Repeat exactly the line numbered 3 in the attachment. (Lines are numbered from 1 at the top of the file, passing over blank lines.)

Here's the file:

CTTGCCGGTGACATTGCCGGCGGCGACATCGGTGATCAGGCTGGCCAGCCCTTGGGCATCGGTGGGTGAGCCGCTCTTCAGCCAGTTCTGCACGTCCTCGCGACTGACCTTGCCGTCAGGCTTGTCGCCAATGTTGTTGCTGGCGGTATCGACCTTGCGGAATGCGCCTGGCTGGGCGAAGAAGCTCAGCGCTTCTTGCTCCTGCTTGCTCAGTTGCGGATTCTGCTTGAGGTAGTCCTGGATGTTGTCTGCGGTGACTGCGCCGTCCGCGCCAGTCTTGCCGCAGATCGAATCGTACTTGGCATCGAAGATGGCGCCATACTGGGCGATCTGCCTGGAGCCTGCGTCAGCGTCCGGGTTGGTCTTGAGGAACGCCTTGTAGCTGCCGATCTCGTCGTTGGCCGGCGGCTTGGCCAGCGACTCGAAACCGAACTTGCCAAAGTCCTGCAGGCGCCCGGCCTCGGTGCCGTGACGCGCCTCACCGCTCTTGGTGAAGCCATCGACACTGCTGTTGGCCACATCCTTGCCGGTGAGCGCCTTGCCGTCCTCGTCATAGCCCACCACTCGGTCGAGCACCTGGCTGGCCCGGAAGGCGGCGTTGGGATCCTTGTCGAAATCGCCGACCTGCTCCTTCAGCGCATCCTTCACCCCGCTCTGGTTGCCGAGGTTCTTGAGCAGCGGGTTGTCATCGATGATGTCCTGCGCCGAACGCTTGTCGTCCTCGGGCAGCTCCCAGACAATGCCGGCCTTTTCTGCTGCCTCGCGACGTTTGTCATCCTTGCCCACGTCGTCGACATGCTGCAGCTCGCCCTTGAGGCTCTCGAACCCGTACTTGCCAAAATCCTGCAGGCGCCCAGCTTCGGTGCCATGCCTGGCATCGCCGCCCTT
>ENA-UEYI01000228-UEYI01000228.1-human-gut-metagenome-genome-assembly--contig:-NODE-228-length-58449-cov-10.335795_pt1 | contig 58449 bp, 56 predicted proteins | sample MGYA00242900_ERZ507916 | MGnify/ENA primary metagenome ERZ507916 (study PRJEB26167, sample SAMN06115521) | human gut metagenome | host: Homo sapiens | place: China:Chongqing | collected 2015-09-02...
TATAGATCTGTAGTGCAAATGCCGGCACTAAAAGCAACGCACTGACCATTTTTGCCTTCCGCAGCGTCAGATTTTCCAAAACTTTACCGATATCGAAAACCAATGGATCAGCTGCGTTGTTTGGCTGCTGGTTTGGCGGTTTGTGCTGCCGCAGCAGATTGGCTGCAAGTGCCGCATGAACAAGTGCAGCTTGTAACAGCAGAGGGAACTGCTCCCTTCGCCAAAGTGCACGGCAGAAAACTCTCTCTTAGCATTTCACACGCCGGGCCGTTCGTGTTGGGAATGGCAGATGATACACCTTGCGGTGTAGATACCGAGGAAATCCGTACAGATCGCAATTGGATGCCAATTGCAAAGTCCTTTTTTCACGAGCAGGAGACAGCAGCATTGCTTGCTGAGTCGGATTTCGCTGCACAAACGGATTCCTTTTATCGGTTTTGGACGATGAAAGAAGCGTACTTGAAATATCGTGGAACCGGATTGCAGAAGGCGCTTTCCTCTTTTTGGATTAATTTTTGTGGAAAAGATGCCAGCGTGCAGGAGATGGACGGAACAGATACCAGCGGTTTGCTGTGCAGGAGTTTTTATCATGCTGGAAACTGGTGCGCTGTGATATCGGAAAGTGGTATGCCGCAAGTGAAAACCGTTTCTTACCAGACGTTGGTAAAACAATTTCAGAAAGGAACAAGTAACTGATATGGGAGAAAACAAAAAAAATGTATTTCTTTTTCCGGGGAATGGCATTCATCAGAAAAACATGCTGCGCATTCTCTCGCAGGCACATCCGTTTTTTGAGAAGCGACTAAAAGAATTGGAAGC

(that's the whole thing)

TATAGATCTGTAGTGCAAATGCCGGCACTAAAAGCAACGCACTGACCATTTTTGCCTTCCGCAGCGTCAGATTTTCCAAAACTTTACCGATATCGAAAACCAATGGATCAGCTGCGTTGTTTGGCTGCTGGTTTGGCGGTTTGTGCTGCCGCAGCAGATTGGCTGCAAGTGCCGCATGAACAAGTGCAGCTTGTAACAGCAGAGGGAACTGCTCCCTTCGCCAAAGTGCACGGCAGAAAACTCTCTCTTAGCATTTCACACGCCGGGCCGTTCGTGTTGGGAATGGCAGATGATACACCTTGCGGTGTAGATACCGAGGAAATCCGTACAGATCGCAATTGGATGCCAATTGCAAAGTCCTTTTTTCACGAGCAGGAGACAGCAGCATTGCTTGCTGAGTCGGATTTCGCTGCACAAACGGATTCCTTTTATCGGTTTTGGACGATGAAAGAAGCGTACTTGAAATATCGTGGAACCGGATTGCAGAAGGCGCTTTCCTCTTTTTGGATTAATTTTTGTGGAAAAGATGCCAGCGTGCAGGAGATGGACGGAACAGATACCAGCGGTTTGCTGTGCAGGAGTTTTTATCATGCTGGAAACTGGTGCGCTGTGATATCGGAAAGTGGTATGCCGCAAGTGAAAACCGTTTCTTACCAGACGTTGGTAAAACAATTTCAGAAAGGAACAAGTAACTGATATGGGAGAAAACAAAAAAAATGTATTTCTTTTTCCGGGGAATGGCATTCATCAGAAAAACATGCTGCGCATTCTCTCGCAGGCACATCCGTTTTTTGAGAAGCGACTAAAAGAATTGGAAGC